• Block individual IPs at the iptables level from all communication with my machine - I'd guess this chops out about 10% of my spam, but it's hard to know because I don't get logs of any sort from these attempts.
  • Reject comments where the IP of the machine that gets the comment form differs from that which posts the form - This cuts out the majority of my spam (probably about 75%) - it's not unusual for me to see the form retrieved from thailand and posted from china (or other similarly distant places. This has a cost - any proxy pools won't be able to comment on my blog (chopping out AOL at least). That's fine by me.
  • Keyword-based rejections - blocking mention of viagra, cialis, and a number of other products that spammers like to mention cuts out about 10% after the above.

Things I am considering doing:

  • Block Tor. In recent times, I've come to the conclusion that tor is a bad thing (it diminishes responsibility for one's computer), and I found a nice set of scripts to find IPs that would likely talk to my servers as tor proxies. I probably would just block tor from posting, as I don't like the idea of automating things that talk to iptables.
  • Block all of China, Korea, India, and other asian countries from commenting. I've only once had a proper comment from outside the Americas and Europe, and the majority of my spam comes from IP addresses in that sphere. This is definitely just WRT comments - I know I have readers elsewhere in the world.
Right now, about three bits of spam make it in every day.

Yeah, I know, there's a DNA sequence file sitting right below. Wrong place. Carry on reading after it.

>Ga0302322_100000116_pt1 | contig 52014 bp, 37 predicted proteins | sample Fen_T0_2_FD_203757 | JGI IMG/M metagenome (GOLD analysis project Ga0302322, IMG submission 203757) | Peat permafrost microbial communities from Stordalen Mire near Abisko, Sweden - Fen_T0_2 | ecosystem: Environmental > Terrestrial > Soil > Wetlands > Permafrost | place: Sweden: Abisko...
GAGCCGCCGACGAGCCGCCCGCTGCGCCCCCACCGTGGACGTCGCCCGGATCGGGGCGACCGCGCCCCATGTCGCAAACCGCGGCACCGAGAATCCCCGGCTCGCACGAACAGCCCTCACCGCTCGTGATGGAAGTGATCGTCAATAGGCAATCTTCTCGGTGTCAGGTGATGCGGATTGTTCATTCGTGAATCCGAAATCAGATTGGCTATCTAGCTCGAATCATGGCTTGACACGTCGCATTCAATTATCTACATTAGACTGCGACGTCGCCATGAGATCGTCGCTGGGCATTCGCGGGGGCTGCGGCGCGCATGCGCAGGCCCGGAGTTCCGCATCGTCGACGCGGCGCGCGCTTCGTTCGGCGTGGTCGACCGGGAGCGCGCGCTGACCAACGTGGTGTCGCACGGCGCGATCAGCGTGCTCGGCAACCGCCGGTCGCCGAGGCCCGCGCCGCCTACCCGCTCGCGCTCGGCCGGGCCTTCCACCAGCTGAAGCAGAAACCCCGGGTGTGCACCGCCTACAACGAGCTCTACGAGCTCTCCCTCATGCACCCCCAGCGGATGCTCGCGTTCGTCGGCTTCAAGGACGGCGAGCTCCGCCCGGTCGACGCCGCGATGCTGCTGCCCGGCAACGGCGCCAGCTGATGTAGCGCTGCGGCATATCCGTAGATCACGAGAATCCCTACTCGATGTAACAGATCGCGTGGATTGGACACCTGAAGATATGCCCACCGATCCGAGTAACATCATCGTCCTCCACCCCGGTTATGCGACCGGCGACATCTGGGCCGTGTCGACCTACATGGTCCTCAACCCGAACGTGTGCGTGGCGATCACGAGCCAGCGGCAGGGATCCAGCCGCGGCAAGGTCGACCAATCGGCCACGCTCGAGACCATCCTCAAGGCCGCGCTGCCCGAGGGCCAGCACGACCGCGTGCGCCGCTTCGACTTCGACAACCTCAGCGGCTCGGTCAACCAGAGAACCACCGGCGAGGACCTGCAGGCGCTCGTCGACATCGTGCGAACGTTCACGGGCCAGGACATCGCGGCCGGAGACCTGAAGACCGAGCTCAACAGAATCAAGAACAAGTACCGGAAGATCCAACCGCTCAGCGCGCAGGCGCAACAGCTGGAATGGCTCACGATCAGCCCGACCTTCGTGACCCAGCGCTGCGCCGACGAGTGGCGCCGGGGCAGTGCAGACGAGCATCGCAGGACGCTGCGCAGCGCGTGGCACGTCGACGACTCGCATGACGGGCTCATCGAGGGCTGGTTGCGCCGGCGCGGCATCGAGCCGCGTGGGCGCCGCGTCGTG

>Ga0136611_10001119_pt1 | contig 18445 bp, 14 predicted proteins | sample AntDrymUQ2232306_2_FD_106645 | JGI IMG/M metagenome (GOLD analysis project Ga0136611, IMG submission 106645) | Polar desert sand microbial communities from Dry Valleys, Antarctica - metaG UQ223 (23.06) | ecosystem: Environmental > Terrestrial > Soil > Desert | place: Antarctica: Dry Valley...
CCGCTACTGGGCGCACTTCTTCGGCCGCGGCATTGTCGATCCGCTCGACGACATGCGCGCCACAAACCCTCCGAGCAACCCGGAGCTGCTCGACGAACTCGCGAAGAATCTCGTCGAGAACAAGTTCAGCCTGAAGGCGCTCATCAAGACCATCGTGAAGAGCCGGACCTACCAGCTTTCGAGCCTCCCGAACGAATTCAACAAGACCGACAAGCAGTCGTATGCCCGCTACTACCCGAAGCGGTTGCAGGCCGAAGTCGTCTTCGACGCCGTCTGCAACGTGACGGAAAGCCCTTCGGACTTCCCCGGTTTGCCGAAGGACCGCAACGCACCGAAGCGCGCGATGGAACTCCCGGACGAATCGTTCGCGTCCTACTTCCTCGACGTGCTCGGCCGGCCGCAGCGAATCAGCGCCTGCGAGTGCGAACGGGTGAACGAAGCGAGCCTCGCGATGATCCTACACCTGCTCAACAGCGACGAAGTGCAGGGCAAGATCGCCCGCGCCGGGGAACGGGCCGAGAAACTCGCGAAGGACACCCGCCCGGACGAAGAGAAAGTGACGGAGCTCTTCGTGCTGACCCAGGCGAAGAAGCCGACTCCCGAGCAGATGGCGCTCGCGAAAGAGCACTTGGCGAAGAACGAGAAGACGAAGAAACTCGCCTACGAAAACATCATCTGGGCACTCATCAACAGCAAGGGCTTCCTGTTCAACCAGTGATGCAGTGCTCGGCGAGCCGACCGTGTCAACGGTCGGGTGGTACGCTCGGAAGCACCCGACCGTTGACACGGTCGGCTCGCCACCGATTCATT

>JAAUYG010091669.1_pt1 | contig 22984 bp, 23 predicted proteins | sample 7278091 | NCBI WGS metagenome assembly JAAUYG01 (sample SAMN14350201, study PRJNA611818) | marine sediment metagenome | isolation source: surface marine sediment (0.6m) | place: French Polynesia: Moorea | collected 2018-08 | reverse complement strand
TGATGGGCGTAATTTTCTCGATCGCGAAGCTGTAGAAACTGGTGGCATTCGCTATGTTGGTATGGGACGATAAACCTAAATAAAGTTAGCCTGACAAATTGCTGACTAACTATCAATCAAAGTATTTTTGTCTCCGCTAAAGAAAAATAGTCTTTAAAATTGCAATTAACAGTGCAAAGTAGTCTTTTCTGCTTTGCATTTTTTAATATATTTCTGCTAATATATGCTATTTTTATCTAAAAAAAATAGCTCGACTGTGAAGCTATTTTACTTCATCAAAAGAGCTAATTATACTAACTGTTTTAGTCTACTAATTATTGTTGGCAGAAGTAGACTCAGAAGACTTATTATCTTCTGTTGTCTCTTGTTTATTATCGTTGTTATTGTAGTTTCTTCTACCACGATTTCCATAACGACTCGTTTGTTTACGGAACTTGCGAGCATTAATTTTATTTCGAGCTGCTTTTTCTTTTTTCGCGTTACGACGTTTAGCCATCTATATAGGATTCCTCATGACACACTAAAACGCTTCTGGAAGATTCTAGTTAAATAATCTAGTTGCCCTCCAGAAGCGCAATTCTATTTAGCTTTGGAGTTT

I'm not currently looking at CAPTCHAs - it'd take some effort to implement, and would not stop the poor people who are paid to spam from doing so.

Slightly orthogonally, I found this on the topic of email spam. I've never seriously thought about such a system, but I've been on an anti-spam kick for the last few weeks...


Class Supplemental

I should note that I only have 2.5 people who have given me a yes for the roguelike class I'd like to teach this semester. I want at least 7-8 people (more ideally, 12+) if I'm going to make it happen. I'll leave more flyers in the cluster, and will hopefully know for sure by next saturday (meaning I'll start a week later than classes in general will). Interested parties should leave a note here.

Today is devoted to cleaning. Hand-washing of laundry is surprisingly soothing, and I got rid of some tea stains on the carpet that I was worried would be permanent. With luck, I won't need to drop another thousand to clean this carpet when I move out of here (fingers crossed). Also soothing has been the recent pleasure of falling asleep to rain. Something about that is deeply calming to me. I wish I lived somewhere with perpetual warm rain. Even cold rain sounds nice though.